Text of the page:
Unlicensed Contracting

Can an Unlicensed Contractor Use the Other Party’s Knowledge as a Defense to Enforcement of the Contract?
No. The Florida Supreme Court just ruled in Earth Trades, Inc. v. T&G Corporation that the other party’s knowledge that a contractor or subcontractor is not properly licensed to perform the construction work of the contract is legally insufficient to establish the defense that the parties stand in pari delicto or in equal fault.

T&G was the general contractor on a parking garage project and entered into a subcontract with Earth Trades to perform site work on the project. Earth Trades was not licensed to perform this site work. A dispute arose and Earth Trades sued T&G for breach of contract. T&G filed a counterclaim against Earth Trades for breach of contract. T&G argued that since Earth Trades was unlicensed that its breach of contract claims were barred as a matter of law under section 489.128, Florida Statutes. Earth Trades countered that T&G was also barred from enforcing the contract because the parties were in pari delicto because T&G was aware Earth Trades was not properly licensed. The in pari delicto defense is based on the principle that the plaintiff who participated in the wrongdoing may not recover damages resulting from the wrongdoing.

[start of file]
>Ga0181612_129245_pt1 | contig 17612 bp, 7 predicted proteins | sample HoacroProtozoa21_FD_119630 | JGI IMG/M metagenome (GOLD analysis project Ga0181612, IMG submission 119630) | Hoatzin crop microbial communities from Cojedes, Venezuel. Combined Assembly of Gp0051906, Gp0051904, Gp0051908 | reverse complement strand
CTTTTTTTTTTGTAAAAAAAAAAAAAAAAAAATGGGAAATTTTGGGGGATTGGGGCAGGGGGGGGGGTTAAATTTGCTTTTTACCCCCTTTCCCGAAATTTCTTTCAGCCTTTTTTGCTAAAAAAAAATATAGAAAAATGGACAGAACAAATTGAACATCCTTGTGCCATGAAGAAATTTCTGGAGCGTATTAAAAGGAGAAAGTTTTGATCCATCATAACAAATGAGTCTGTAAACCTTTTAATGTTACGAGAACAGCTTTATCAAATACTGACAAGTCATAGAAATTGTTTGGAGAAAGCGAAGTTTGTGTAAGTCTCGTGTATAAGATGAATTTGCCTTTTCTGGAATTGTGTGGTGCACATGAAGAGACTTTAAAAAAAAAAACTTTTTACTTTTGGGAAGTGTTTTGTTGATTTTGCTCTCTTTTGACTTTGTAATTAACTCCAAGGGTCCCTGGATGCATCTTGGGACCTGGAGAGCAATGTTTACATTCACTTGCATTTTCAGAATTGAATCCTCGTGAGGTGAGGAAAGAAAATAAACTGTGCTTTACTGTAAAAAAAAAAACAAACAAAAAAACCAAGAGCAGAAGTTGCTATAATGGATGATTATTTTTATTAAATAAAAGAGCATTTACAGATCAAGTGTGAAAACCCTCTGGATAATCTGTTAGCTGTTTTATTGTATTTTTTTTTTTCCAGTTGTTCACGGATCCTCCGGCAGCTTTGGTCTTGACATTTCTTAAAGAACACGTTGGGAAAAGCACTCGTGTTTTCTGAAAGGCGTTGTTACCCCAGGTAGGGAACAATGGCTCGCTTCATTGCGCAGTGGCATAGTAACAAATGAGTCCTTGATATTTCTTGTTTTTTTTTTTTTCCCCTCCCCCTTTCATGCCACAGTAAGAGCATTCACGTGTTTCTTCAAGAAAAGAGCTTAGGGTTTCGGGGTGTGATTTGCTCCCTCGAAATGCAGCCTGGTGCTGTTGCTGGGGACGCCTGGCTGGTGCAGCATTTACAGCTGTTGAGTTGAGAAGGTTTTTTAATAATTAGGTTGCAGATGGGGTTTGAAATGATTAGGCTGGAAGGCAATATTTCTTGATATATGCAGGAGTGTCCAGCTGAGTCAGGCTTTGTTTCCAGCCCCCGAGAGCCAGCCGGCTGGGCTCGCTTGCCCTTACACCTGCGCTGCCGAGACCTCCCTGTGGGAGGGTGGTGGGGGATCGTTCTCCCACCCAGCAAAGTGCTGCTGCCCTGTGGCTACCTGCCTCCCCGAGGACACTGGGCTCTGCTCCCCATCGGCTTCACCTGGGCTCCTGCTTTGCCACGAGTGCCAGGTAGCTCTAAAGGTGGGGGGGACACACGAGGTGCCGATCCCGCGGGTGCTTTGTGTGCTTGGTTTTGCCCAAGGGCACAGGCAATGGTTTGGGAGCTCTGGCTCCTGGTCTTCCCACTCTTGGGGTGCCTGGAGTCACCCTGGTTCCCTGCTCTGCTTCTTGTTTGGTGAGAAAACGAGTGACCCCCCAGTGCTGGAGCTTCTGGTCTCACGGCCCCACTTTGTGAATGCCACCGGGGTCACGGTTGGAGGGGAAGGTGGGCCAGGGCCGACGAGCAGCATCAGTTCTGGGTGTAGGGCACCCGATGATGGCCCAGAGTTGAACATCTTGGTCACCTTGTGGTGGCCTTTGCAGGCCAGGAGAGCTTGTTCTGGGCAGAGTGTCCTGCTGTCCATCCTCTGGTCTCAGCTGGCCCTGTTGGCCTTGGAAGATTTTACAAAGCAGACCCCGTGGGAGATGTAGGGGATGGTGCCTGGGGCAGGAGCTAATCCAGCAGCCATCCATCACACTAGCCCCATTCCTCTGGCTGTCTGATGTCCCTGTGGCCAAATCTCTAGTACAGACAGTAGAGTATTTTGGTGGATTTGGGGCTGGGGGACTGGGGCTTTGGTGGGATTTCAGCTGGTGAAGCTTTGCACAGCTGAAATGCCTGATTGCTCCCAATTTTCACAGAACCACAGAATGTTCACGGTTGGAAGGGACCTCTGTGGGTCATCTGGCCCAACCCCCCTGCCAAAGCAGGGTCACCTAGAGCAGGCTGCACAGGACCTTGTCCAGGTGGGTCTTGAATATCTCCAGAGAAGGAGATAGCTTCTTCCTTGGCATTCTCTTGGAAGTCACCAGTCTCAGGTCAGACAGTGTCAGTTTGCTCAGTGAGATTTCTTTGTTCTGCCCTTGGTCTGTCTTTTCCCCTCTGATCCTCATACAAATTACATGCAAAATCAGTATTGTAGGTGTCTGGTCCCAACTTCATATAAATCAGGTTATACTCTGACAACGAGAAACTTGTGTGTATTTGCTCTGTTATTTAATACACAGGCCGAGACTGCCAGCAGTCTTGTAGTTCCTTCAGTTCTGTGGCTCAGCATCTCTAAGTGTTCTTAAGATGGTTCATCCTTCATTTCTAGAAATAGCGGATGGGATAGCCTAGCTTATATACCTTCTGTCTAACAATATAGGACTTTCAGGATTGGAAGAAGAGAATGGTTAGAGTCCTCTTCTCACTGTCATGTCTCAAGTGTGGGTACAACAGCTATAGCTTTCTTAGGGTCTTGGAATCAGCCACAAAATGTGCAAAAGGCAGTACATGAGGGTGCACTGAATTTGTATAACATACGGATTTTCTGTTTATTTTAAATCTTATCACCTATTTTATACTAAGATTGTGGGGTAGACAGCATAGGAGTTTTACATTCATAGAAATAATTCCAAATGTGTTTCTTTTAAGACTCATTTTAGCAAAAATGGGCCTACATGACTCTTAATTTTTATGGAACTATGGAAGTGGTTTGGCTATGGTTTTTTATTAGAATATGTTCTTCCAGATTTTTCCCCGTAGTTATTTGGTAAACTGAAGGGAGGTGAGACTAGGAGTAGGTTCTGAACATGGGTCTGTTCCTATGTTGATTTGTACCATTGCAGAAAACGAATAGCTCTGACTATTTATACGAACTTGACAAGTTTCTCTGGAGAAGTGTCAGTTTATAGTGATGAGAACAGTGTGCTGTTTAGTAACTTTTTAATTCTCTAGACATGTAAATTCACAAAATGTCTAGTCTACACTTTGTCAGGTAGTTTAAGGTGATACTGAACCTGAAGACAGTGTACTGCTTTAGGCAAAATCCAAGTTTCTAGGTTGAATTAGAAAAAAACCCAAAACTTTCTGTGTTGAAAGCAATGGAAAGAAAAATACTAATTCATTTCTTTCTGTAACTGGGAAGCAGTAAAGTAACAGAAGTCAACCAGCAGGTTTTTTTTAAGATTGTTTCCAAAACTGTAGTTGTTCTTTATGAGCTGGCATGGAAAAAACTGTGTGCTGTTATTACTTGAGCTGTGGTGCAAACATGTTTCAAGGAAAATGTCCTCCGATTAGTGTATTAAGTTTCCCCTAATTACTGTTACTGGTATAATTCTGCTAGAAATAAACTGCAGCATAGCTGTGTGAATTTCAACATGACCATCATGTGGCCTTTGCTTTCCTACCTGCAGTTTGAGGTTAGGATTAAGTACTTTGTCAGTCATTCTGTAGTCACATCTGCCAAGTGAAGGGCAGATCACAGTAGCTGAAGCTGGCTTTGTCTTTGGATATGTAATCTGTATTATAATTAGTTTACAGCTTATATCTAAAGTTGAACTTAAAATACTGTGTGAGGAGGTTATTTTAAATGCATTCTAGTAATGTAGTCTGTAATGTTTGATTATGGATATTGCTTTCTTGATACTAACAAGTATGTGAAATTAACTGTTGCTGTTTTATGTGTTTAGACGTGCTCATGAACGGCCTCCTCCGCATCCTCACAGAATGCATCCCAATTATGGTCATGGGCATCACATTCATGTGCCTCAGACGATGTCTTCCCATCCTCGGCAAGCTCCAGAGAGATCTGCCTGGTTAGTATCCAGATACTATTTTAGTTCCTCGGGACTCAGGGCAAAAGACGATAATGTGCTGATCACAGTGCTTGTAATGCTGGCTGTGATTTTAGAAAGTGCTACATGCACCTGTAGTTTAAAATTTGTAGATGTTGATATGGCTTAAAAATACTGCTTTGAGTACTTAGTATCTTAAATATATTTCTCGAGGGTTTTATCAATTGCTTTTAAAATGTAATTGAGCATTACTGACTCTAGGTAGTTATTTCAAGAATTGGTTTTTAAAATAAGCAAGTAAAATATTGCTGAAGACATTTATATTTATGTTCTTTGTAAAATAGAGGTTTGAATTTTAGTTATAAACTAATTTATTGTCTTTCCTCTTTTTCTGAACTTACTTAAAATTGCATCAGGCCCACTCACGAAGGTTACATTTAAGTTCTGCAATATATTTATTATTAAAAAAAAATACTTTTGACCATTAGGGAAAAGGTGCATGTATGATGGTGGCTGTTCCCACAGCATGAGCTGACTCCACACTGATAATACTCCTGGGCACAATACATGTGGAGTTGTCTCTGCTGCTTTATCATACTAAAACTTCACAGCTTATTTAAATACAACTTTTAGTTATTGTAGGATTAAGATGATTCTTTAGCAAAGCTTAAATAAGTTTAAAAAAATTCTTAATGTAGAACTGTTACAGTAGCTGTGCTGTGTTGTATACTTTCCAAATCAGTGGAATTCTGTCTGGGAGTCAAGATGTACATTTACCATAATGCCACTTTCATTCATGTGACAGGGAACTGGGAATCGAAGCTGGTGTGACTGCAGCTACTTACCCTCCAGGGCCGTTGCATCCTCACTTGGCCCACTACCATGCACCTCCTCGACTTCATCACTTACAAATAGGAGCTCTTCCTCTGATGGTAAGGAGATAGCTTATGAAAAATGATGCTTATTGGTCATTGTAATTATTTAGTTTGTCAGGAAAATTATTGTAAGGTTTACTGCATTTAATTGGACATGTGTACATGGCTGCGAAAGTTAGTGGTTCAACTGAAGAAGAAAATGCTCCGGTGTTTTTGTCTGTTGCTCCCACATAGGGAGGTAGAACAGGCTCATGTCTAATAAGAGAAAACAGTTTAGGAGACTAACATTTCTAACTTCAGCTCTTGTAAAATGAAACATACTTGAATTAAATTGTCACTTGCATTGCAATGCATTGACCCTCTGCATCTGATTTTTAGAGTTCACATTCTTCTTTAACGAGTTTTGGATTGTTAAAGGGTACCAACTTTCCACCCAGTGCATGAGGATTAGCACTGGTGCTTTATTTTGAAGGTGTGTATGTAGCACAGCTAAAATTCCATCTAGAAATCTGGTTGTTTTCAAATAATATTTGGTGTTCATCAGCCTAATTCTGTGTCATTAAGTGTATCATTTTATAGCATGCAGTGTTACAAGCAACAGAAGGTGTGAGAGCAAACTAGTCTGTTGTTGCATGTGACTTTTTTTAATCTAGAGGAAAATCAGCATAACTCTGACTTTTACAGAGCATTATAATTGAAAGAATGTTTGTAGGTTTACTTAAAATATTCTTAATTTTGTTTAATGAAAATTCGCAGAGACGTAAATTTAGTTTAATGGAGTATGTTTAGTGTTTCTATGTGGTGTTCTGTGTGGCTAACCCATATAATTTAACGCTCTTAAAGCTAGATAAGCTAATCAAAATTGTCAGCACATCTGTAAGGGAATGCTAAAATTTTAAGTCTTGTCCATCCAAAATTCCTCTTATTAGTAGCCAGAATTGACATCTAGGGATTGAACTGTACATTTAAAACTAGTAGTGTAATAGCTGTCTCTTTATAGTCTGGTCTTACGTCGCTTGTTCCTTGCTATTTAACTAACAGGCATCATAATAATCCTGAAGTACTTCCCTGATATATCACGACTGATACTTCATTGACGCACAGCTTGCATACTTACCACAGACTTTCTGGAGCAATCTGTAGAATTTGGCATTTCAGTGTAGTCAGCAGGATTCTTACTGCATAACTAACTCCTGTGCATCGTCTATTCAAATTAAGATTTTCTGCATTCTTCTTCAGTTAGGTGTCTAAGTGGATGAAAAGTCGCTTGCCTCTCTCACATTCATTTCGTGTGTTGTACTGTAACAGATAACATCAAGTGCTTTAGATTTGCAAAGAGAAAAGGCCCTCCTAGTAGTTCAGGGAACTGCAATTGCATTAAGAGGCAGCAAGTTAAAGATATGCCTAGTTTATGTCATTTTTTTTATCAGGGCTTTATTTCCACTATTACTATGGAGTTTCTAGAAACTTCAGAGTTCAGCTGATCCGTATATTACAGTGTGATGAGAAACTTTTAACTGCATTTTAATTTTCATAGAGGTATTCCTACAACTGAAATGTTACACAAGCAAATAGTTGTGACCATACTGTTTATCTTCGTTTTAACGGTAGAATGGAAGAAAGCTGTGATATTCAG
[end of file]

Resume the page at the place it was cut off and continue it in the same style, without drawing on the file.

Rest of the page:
The Supreme Court held that the in pari delicto defense did not preclude T&G from enforcing the contract. The Court held that the unlicensed contractor and the party that hired the unlicensed contractor were not at equal fault as required by this defense. The unlicensed contractor is commiting a crime for which the first offense is a first-degree misdemeanor and the second is a third-degree felony. The party who hires an unlicensed contractor is subject to a cease and desist notice and a fine of up to $5,000. Additionally, the legislature made it clear that section 489.128 only punishes the unlicensed contractor and states that only the unlicensed contractor may not enforce its contract or lien rights.